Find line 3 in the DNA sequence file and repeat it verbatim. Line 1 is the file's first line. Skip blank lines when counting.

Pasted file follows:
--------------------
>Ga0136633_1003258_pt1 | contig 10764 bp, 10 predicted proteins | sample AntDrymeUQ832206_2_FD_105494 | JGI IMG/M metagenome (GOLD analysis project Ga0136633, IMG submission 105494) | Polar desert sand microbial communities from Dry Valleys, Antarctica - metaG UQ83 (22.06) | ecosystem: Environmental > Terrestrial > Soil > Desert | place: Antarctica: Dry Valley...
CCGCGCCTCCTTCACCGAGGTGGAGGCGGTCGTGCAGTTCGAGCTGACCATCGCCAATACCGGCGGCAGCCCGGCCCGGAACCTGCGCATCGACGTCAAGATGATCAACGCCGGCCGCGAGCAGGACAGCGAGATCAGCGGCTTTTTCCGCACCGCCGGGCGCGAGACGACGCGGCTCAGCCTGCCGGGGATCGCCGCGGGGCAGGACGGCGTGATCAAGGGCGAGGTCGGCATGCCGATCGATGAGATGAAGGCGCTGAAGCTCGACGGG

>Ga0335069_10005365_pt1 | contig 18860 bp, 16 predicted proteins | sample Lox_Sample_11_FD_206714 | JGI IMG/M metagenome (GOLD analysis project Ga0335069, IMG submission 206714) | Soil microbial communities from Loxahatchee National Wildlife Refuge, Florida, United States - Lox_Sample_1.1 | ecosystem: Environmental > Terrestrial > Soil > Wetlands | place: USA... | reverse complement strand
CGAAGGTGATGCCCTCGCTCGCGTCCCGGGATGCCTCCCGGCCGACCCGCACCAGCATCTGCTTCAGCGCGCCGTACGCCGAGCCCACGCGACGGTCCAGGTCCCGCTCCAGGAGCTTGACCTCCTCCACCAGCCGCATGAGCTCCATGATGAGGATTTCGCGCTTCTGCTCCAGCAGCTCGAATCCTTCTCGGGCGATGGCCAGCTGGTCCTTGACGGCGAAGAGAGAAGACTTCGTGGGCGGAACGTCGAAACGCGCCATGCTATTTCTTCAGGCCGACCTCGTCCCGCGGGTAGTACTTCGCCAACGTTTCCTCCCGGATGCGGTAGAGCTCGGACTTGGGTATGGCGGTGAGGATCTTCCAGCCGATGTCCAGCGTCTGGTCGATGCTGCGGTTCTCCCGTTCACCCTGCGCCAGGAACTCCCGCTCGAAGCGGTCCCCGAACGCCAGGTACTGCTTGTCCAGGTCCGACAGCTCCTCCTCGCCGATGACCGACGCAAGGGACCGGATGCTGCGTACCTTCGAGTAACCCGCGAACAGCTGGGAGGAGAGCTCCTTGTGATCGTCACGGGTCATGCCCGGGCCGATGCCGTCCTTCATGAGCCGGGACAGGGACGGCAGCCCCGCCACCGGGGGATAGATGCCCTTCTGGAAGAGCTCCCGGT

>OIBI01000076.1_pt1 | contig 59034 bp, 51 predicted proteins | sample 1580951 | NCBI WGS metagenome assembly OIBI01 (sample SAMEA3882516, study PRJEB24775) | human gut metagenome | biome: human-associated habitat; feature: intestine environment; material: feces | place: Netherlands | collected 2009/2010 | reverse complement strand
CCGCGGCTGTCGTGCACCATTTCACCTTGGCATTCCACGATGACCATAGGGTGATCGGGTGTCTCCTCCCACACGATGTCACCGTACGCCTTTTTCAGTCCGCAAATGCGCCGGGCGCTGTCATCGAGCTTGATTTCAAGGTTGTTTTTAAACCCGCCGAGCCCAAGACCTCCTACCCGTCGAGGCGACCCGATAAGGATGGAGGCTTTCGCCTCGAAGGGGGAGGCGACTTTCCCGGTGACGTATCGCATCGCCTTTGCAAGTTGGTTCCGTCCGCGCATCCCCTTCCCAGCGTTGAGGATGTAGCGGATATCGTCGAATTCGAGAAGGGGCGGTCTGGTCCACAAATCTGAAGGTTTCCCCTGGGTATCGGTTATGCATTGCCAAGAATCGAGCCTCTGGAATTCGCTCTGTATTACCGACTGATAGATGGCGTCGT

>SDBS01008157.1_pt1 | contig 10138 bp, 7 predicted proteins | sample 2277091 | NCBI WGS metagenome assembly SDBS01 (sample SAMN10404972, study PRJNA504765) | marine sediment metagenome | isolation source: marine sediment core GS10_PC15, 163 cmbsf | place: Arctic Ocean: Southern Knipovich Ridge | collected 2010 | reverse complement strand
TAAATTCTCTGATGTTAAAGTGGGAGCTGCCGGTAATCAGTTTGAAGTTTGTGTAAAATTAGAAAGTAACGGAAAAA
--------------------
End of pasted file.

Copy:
>Ga0335069_10005365_pt1 | contig 18860 bp, 16 predicted proteins | sample Lox_Sample_11_FD_206714 | JGI IMG/M metagenome (GOLD analysis project Ga0335069, IMG submission 206714) | Soil microbial communities from Loxahatchee National Wildlife Refuge, Florida, United States - Lox_Sample_1.1 | ecosystem: Environmental > Terrestrial > Soil > Wetlands | place: USA... | reverse complement strand